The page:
New research shows that a head injury could lead to dementia later in life. The investigation used data from the Atherosclerosis Risk in Communities (ARIC) Study, which aimed to uncover associations between head injury and dementia over 25 years.
Over 23 million adults over the age of 40 in the U.S. have reported a history of head injury with loss of consciousness. The injuries were caused by a host of different situations, including car and motorcycle accidents, sports injuries, and falls.
Previous studies have shown that the effects of head injuries are long-lasting. But until this new research, it had not been known if it could affect the risk of dementia later in life. The study published in Alzheimer’s & Dementia: The Journal of the Alzheimer’s Association found that not only did it increase the risk, but it also showed that the risk further increases as the number of head injuries sustained by an individual increase.
“Head injury is a significant risk factor for dementia, but it’s one that can be prevented. Our findings show that the number of head injuries matter — more head injuries are associated with greater risk for dementia,” said lead investigator Andrea L.C. Schneider, MD, Ph.D. “The dose-dependence of this association suggests that prevention of head injury could mitigate some risk of dementia later in life. While head injury is not the only risk factor for dementia, it is one risk factor for dementia that is modifiable by behavior changes such as wearing helmets and seat belts.”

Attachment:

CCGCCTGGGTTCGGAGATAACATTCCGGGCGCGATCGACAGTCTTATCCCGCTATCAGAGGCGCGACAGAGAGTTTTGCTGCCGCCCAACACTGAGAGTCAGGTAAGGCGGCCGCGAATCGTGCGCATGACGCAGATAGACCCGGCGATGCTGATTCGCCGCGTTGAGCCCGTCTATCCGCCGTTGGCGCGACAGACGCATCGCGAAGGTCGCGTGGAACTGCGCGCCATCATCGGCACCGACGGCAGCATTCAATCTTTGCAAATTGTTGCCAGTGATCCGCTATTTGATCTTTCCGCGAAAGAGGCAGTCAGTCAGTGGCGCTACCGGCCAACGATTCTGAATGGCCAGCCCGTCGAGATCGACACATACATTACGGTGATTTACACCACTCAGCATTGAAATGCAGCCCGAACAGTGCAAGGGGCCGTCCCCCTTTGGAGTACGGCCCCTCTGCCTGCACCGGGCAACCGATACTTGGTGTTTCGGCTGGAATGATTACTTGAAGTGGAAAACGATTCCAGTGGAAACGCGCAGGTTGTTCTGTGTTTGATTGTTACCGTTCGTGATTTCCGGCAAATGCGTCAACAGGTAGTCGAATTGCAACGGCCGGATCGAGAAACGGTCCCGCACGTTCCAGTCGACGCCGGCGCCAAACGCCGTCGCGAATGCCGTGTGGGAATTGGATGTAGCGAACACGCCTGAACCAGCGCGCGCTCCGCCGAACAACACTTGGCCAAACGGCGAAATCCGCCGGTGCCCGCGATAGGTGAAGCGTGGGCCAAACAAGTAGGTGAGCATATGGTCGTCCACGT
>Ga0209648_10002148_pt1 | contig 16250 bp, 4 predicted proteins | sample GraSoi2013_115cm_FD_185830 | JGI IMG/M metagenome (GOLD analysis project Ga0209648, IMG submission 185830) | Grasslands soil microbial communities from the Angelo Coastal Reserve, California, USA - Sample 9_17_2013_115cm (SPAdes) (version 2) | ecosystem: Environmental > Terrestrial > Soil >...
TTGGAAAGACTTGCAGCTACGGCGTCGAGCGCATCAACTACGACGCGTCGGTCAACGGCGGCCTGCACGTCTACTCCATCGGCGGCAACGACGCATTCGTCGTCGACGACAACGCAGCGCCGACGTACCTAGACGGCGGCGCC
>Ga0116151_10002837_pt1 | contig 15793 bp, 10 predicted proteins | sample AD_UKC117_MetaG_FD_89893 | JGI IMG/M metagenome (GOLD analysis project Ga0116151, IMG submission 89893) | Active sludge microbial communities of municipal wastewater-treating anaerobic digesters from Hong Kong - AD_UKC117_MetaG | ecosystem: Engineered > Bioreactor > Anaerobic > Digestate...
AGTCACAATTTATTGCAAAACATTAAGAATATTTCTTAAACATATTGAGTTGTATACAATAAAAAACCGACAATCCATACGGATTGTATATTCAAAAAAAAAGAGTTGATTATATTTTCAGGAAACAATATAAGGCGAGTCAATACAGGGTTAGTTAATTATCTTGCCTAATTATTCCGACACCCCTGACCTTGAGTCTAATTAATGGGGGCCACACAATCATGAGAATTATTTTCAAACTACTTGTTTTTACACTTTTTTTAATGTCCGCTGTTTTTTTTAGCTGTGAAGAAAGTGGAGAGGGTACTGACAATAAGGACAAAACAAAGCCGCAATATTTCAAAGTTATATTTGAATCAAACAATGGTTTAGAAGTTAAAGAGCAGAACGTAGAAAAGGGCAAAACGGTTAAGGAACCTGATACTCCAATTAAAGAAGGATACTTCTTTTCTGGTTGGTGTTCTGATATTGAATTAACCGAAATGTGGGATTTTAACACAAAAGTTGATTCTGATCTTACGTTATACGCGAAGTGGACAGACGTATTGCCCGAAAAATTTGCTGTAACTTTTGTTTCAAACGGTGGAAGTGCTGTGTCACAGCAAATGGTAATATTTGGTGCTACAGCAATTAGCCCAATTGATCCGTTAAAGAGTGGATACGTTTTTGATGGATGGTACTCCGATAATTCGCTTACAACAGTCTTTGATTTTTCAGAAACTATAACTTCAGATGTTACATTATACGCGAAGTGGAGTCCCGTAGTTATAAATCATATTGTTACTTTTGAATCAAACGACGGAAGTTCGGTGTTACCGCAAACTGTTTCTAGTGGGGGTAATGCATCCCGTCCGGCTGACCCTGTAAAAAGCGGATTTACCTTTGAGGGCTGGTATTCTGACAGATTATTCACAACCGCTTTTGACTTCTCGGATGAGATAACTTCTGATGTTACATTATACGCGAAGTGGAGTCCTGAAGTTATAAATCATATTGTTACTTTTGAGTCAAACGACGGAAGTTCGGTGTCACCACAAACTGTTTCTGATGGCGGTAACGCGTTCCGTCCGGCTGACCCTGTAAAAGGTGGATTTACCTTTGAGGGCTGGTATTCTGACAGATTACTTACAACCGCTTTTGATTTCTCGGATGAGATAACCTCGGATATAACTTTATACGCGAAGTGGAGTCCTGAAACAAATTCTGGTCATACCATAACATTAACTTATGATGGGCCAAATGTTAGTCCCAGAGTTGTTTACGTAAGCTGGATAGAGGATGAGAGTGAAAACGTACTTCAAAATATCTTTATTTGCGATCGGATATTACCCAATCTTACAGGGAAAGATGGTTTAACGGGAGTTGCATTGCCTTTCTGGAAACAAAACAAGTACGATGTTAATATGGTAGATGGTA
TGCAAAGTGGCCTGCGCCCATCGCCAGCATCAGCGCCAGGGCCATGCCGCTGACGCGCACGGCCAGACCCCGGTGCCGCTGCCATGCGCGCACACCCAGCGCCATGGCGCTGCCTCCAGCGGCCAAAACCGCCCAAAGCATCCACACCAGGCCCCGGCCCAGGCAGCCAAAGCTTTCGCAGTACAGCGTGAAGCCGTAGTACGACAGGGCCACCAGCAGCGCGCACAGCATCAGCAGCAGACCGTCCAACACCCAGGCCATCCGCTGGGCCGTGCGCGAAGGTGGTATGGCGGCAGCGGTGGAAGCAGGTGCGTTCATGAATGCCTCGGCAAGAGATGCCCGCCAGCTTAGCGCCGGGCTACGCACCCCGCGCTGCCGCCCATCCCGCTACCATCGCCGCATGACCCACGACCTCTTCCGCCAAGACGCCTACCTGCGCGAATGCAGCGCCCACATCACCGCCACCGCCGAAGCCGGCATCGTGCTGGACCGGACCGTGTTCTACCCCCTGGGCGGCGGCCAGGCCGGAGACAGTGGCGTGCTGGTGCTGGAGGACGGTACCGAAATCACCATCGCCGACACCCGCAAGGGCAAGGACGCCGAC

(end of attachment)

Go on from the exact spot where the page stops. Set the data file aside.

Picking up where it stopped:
For the study, the authors gathered data from a diverse cohort with a mean baseline age of 54 years. The participants were comprised of 56 percent female and 27 percent black participants from four different communities across the United States. They were followed for a median of 25 years and were required to have six in-person visits and semi-annual telephone follow-ups. Hospital records, as well as self-reporting, were used for data on head injuries.
The study found that compared to participants who never experienced a head injury, a single head injury was associated with a 1.25 times increased risk of dementia, and a history of two or more prior head injuries was associated with over two times increased risk of dementia. Of all dementia cases in the study population, 9.5 percent could be attributed to at least one prior head injury.
Women More at Risk
Researchers also noted that females were more likely to experience dementia as a result of head injury compared to males. The study also showed that although there is increased dementia risk associated with head injury among white and black participants, white participants were at higher risk for dementia after head injury than black participants. The reason for these differences is not understood, and the authors of the study suggest more research is needed.
Given the strong association of head injury with dementia, there is a need for prevention and intervention strategies to reduce the risk of dementia after head injury. Even one injury can be a cause for concern, and health care professionals should start to take this into consideration when assessing for dementia risk.